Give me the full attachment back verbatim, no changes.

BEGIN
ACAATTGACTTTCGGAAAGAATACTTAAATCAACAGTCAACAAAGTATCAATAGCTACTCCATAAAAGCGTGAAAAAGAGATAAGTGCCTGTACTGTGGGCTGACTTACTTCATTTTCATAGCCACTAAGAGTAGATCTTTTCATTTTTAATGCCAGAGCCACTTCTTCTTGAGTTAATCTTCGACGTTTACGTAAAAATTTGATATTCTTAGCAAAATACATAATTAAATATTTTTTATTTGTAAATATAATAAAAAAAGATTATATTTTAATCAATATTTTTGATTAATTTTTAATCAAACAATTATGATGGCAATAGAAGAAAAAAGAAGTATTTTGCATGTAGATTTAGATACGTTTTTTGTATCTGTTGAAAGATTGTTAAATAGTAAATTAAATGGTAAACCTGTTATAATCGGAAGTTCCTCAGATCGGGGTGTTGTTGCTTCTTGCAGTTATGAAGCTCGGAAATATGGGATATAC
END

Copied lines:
ACAATTGACTTTCGGAAAGAATACTTAAATCAACAGTCAACAAAGTATCAATAGCTACTCCATAAAAGCGTGAAAAAGAGATAAGTGCCTGTACTGTGGGCTGACTTACTTCATTTTCATAGCCACTAAGAGTAGATCTTTTCATTTTTAATGCCAGAGCCACTTCTTCTTGAGTTAATCTTCGACGTTTACGTAAAAATTTGATATTCTTAGCAAAATACATAATTAAATATTTTTTATTTGTAAATATAATAAAAAAAGATTATATTTTAATCAATATTTTTGATTAATTTTTAATCAAACAATTATGATGGCAATAGAAGAAAAAAGAAGTATTTTGCATGTAGATTTAGATACGTTTTTTGTATCTGTTGAAAGATTGTTAAATAGTAAATTAAATGGTAAACCTGTTATAATCGGAAGTTCCTCAGATCGGGGTGTTGTTGCTTCTTGCAGTTATGAAGCTCGGAAATATGGGATATAC